Air Canada tried to claim it wasn't responsible for its chatbot's false promises — but that didn't fly in court

air canada airbus a320 press shot
(Image credit: Air Canada)

Can AI chatbots ease the burden on customer service representatives? Lots of businesses seem to think so, but they better hope their chatbots don’t cause the same problem as Air Canada’s. The airline has just been forced to offer a partial refund to a customer, honoring a refund policy that its chatbot seemingly made up on the spot.

The incident in question happened to Jack Moffat, who went to Air Canada’s chatbot to help him understand the airline's bereavement travel policy following the death of his grandmother. The chatbot explained that it was possible to book a flight immediately and request a partial refund within 90- days.

Unfortunately Air Canada’s bereavement travel policy states the airline won’t provide refunds for travel after the flight has been booked. Because of this Moffatt’s refund request was rejected. Air Canada admitted the bot was at fault, and instead offered a $200 flight voucher and promised to update the chatbot to ensure this doesn’t happen again. 

Not satisfied, Moffatt filed a small claims complaint with Canada’s Civil Resolution Tribunal.

Air Canada’s key argument was that because the chatbot had linked to the official bereavement policy page, Moffatt should have known what the situation was. It also argued that the chatbot shouldn’t have been trusted in the first place, and that the airline could not be held responsible since the bit was a “separate legal entity”. 

Obviously the tribunal wasn’t buying this excuse, especially since Air Canada didn’t explain why it’s not liable for information provided by its agents — including chatbots and human customer service representatives. The tribunal also ruled that Air Canada also didn’t explain why customers should be responsible for fact checking, and that Moffatt had no reason to believe the chatbot wasn’t supplying accurate information.

Moffatt was awarded a partial refund to the sum of $650.88 CAD ($428.29), plus additional damages to cover interest and the tribunal fees.

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(Image credit: Pixabay)

It’s rather bewildering that Air Canada would ever try to argue this in court. The idea that a company can offer a chatbot in place of a human customer service rep, then refuse to accept responsibility for when things go wrong, is pretty ridiculous. Especially when such a small amount of money is on the line.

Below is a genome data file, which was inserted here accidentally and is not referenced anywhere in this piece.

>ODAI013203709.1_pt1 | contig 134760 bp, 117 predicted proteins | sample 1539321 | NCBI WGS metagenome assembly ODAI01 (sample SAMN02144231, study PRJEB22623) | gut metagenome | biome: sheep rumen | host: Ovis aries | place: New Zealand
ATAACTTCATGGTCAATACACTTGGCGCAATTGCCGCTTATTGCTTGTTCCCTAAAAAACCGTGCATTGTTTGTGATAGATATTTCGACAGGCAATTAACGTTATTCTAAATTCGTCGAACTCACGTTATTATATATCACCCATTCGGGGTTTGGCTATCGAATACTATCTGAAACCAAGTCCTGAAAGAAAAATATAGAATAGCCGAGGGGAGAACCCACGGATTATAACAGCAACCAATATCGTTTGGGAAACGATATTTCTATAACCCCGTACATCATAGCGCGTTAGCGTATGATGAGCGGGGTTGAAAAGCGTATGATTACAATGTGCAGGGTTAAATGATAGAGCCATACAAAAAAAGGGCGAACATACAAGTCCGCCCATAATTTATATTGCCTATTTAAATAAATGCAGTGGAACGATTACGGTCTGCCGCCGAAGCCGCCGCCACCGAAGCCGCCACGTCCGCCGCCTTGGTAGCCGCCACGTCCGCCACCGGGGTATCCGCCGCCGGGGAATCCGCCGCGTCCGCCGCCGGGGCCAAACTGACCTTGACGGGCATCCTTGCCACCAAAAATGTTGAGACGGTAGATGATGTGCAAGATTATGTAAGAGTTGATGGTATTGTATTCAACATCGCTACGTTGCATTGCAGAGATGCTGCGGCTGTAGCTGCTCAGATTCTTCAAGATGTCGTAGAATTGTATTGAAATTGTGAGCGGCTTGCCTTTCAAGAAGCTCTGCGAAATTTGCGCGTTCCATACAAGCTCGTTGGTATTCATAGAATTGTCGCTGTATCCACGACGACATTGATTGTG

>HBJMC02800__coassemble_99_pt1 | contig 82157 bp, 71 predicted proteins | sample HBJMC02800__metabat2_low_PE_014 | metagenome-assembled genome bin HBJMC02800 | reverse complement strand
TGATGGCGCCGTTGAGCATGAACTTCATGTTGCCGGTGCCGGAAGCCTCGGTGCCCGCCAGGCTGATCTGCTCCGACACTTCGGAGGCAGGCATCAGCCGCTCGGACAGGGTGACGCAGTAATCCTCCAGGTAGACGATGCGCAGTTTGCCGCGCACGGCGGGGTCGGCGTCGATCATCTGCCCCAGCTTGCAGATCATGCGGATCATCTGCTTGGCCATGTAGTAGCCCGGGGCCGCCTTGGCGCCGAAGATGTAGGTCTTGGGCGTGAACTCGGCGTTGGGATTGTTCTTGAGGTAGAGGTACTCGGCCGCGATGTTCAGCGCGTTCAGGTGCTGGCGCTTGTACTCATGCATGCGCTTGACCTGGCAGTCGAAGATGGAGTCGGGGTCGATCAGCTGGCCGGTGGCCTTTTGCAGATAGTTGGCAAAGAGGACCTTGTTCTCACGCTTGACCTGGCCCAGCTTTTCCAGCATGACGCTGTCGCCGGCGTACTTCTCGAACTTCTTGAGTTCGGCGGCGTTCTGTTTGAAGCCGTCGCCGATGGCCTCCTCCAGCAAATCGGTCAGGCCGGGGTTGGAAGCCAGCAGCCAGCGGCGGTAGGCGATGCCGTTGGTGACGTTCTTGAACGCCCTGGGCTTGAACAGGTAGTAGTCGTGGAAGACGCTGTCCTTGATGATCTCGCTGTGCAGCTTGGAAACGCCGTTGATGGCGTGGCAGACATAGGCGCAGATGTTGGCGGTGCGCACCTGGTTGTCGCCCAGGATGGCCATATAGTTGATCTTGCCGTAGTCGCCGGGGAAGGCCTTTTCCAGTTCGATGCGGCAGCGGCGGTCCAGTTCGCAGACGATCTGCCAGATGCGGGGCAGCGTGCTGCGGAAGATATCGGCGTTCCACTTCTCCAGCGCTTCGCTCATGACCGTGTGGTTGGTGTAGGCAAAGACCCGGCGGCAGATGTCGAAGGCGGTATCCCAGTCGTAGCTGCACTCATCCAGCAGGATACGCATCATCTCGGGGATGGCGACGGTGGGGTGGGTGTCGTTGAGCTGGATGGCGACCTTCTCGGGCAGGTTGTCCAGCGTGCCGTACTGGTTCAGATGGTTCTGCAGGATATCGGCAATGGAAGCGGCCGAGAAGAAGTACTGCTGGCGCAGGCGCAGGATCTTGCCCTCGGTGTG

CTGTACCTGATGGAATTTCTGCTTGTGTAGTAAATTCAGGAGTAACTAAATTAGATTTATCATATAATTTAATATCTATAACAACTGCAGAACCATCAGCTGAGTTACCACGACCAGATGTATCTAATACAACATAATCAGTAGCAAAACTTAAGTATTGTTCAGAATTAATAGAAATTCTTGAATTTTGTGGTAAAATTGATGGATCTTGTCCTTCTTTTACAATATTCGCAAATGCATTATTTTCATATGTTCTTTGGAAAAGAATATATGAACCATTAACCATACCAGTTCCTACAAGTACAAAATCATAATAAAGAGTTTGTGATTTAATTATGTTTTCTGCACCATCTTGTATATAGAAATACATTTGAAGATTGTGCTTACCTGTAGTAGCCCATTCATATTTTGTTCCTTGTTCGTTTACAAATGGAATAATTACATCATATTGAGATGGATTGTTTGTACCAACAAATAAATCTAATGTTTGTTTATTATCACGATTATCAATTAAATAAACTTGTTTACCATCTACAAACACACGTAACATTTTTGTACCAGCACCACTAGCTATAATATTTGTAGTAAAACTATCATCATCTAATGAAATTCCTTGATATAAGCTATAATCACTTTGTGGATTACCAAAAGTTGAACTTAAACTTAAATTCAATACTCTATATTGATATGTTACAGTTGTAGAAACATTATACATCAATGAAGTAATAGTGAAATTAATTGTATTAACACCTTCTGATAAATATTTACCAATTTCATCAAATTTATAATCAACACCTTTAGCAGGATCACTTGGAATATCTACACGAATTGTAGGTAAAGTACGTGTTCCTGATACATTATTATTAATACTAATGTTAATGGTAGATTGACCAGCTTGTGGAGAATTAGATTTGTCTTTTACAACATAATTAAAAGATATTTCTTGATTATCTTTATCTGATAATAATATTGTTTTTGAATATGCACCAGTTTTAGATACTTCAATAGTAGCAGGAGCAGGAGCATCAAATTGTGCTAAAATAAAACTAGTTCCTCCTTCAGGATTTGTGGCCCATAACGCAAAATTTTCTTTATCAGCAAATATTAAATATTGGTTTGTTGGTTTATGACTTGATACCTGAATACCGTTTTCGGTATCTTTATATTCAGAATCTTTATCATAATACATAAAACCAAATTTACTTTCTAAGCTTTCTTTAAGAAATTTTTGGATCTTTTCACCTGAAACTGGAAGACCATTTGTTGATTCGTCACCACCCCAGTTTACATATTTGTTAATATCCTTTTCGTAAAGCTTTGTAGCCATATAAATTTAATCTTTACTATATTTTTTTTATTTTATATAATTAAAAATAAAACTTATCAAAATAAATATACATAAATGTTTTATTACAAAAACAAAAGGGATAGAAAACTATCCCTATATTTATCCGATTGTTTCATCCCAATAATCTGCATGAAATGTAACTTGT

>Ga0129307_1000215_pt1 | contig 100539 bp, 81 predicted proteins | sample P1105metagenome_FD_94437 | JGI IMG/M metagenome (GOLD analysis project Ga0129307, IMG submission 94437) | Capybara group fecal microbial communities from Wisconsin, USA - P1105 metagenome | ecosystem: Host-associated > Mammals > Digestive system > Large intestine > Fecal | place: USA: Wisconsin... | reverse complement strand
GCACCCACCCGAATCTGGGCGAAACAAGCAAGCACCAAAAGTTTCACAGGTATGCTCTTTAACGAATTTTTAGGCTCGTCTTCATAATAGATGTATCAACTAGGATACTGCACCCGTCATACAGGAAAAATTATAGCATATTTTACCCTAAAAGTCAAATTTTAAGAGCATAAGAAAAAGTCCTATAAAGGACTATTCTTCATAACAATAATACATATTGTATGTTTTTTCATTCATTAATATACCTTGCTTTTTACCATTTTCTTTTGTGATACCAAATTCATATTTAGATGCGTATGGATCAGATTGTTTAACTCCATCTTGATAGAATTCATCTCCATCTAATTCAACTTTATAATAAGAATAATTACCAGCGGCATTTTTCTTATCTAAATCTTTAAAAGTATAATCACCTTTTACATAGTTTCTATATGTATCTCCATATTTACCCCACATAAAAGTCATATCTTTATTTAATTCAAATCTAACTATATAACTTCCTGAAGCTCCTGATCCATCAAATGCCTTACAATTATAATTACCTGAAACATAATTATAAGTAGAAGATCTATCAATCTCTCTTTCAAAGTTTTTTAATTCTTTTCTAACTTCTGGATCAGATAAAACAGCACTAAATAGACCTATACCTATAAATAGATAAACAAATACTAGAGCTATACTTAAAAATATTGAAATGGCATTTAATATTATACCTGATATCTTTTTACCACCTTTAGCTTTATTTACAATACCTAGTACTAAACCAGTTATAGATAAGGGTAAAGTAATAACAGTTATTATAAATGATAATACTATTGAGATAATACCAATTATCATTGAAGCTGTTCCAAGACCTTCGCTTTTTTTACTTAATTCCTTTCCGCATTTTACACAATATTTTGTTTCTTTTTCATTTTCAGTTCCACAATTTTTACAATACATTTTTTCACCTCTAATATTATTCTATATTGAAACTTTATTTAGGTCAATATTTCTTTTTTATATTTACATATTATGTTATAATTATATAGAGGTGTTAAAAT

Adam Leon Smith, Chair of F-TAG, the technical advisory group of BCS and a leading expert in AI safety, told Tom’s Guide that “It is amazing Air Canada even tried to fight this claim. In this context, advice given by a chatbot is obviously equivalent in standing to advice given on their web page.” Later adding that, “deployers of AI need to understand its limitations, and that they ultimately remain responsible for mistakes AI makes on their behalf”.

“It is amazing Air Canada even tried to fight this claim.

Adam Leon Smith, Chair of F-TAG

Meanwhile Ryan Carrier, CEO of AI safety and certification organization forHumanity, similarly criticized Air Canada’s response and the precedent it could have set if successful. Carrier told Tom’s Guide that forHumanity has “consistently argued that all tools such as AI, Algorithmic, and Autonomous Systems should always have a responsible, accountable beneficial owner”. In other words, companies need to know the risks of using chatbots and similar tools, and if your chatbot is going to go off the rails and make a bunch of promises you better be willing to back them up. 

Or, you know, stop trying to cut corners in customer service and hire extra human operatives who can be trained and instructed to not make up company policy on the fly. That way customers know what the deal is and companies don’t have to deal with quite as many irate complaints over false promises.

Plus human operators can be fired if they swear at customers, or spend write poetry that criticizes their employer during work hours.

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Tom Pritchard
UK Phones Editor

Tom is the Tom's Guide's UK Phones Editor, tackling the latest smartphone news and vocally expressing his opinions about upcoming features or changes. It's long way from his days as editor of Gizmodo UK, when pretty much everything was on the table. He’s usually found trying to squeeze another giant Lego set onto the shelf, draining very large cups of coffee, or complaining about how terrible his Smart TV is.